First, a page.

Domain: Archaea, kingdom Archaea vs. Domain: Bacteria, Kingdom Eubacteria Organisms in the Kingdoms Eubacteria & Archaea are very different from each other, both genetically & biochemically! Archaea have been found in temperatures above the boiling point and in cold that would freeze your blood. Eubacteria are the “regular” bacteria.
“archae”- from the Greek for "ANCIENT".Scientists think these are similar to Earth’s First Organisms HARSH ENVIRONMENTS “ Extremophiles” – Many types of Archaeans live in HARSH ENVIRONMENTS Some types are Methanogens Methanogens Themoacidophiles Themoacidophiles Extreme Halophiles Extreme Halophiles Domain: Archaea, Kingdom Archaea 1. Archaea
Live in ANAEROBIC Environments, Produce Methane Gas, a byproduct of metabolism in conditions of very low oxygen Includes Chemosynthetic Bacteria. Lives in the Intestines of Mammals. Methanobrevibacter smithii is the prominent methanogen in the human gut, where it helps digest polysaccharides (sugars). Methanogens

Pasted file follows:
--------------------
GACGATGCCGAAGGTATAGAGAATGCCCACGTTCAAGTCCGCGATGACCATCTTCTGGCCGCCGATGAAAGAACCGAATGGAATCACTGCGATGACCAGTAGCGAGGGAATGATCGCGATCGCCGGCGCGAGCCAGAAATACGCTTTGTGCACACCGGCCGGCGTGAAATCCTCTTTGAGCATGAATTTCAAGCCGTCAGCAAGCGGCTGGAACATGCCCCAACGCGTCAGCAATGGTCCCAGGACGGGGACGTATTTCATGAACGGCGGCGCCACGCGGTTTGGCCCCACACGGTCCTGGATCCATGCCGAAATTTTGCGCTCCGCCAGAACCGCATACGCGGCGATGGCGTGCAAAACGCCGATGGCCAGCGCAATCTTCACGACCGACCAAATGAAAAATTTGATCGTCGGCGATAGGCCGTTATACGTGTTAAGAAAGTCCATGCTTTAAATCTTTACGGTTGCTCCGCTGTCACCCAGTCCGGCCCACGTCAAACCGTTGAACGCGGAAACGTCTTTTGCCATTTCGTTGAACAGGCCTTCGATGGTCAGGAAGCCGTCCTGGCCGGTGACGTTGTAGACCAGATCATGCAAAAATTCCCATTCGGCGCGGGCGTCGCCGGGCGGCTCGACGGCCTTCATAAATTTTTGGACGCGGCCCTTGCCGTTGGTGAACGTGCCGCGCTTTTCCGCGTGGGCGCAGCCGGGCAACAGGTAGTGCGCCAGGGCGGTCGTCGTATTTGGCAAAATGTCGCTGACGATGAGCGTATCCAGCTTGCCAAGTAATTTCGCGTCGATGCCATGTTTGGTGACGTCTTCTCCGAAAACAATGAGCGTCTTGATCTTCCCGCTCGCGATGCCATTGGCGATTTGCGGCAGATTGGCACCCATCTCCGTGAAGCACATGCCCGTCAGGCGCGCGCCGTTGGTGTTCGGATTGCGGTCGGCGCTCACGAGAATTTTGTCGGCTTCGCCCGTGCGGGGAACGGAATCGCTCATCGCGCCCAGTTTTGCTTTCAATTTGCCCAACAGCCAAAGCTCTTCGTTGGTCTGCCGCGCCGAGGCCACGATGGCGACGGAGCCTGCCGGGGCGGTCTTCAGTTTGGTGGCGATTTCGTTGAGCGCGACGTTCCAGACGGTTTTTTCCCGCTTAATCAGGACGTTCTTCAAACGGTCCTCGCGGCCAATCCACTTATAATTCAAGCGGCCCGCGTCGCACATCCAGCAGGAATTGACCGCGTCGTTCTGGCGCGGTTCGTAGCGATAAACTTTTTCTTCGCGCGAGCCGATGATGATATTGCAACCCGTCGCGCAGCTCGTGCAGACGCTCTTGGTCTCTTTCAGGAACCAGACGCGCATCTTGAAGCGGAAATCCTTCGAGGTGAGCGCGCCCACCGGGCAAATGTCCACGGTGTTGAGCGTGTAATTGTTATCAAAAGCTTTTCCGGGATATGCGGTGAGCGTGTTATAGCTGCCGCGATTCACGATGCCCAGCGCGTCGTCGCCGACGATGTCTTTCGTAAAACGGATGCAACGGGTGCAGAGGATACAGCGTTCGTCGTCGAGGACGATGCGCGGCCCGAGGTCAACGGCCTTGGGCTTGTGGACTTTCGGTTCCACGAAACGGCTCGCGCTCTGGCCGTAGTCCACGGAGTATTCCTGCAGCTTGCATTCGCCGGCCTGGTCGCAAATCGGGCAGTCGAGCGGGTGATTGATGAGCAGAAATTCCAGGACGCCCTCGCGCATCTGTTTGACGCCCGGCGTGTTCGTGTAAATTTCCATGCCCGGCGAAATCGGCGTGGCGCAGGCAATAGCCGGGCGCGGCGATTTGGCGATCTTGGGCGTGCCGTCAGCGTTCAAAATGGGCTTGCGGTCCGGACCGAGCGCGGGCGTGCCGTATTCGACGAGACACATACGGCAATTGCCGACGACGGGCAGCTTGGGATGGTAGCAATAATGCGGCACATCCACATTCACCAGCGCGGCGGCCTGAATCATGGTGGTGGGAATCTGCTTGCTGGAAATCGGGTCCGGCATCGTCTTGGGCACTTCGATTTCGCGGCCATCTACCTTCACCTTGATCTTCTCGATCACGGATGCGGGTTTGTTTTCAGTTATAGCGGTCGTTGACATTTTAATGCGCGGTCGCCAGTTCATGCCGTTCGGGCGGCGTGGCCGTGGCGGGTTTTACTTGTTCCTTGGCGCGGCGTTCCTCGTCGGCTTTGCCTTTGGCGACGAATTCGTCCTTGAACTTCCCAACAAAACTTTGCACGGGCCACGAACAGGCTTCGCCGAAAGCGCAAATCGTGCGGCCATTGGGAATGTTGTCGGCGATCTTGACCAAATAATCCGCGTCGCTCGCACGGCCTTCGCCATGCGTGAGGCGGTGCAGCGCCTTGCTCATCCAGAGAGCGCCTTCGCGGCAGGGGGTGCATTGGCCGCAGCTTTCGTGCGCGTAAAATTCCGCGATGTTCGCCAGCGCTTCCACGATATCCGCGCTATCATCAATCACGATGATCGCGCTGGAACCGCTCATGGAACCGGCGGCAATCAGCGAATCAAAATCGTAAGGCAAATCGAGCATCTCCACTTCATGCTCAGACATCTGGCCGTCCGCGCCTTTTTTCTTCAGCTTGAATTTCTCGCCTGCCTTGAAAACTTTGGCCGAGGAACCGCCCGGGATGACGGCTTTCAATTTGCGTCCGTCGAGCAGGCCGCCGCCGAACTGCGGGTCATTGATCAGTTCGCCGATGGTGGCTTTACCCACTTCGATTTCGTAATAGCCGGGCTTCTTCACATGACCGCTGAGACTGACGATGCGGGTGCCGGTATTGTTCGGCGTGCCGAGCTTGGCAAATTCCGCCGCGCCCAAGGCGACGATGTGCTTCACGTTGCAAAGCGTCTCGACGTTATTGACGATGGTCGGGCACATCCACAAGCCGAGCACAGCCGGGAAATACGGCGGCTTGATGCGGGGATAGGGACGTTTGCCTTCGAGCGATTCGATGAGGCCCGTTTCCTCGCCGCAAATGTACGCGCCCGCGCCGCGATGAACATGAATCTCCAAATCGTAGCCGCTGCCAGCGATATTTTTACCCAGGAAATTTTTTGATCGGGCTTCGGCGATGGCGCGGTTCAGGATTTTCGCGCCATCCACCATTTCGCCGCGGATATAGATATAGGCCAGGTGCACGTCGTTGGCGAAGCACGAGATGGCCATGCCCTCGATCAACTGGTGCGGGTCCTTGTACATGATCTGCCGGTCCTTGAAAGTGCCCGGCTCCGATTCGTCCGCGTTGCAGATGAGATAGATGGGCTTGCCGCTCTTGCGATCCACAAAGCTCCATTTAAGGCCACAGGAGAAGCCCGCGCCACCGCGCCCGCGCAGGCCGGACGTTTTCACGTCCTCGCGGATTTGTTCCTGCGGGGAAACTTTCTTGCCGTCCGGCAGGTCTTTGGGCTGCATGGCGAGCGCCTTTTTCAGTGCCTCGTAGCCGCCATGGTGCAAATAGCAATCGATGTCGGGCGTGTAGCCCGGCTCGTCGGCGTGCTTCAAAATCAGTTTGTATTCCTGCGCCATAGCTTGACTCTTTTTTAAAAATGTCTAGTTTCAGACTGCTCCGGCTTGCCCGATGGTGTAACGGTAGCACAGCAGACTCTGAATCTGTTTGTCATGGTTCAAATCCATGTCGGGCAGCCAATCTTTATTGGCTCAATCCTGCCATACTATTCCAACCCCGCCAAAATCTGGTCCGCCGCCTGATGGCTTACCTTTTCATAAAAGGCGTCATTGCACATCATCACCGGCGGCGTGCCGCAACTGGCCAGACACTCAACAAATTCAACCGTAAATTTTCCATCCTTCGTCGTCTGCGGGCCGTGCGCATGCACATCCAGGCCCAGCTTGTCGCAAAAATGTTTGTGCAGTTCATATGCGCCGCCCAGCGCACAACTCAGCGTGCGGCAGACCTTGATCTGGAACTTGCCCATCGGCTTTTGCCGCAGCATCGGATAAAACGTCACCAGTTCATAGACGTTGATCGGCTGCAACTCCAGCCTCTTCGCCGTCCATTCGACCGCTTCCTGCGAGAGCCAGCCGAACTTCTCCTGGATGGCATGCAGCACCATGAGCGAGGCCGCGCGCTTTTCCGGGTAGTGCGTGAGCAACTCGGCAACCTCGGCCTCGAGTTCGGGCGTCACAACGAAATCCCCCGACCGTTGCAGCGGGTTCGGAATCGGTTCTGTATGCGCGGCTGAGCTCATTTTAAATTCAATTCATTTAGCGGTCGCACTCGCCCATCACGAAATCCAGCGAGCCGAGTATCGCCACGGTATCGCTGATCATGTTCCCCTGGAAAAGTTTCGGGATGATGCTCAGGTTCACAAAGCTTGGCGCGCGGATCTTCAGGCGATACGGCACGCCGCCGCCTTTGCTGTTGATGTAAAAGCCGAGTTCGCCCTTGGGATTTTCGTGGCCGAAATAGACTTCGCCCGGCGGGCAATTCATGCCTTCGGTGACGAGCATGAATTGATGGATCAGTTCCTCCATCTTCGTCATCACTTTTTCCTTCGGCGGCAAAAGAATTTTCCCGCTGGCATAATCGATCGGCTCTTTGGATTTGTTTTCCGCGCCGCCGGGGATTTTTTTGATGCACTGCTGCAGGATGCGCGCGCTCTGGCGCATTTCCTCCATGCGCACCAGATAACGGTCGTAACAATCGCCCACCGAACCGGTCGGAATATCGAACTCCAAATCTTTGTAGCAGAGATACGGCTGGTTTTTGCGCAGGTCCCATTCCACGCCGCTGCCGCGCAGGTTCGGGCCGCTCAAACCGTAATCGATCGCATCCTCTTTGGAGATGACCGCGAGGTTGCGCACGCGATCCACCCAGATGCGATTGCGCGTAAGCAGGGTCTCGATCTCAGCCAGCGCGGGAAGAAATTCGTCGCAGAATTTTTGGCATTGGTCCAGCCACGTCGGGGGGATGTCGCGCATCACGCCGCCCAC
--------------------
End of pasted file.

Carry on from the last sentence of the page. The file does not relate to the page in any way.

Thermoacidophiles Thermoacidophiles - living in Sulfurous Hot Springs & Volcanic Vents They “ love”“acid” & “heat”
Extreme Halophiles Live in Very Salty Places (like the great Salt lake & the Dead Sea) (Halite is the mineral name for NaCl)
2. “true” or Eubacteria The first thing you probably think of when you say this word is “disease”- something like strep. throat or maybe an infection in a cut. Most of the bacteria that are disease causing are Eubacteria. NOTE: Only about 1% of bacteria are disease causing. NOTE: Only about 1% of bacteria are disease causing. Domain: Bacteria, Kingdom Eubacteria
Many bacteria are very helpful organisms. Actinomycetes, produce antibiotics such as streptomycin and nocardicin; others live symbiotically in the guts of animals (including humans) or elsewhere in their bodies, or on the roots of certain plants, converting nitrogen into a usable form. Bacteria put the tang in yogurt and the sour in sourdough bread; help to break down dead organic matter; & make up the base of the food web in many environments. Domain: Bacteria, Kingdom Eubacteria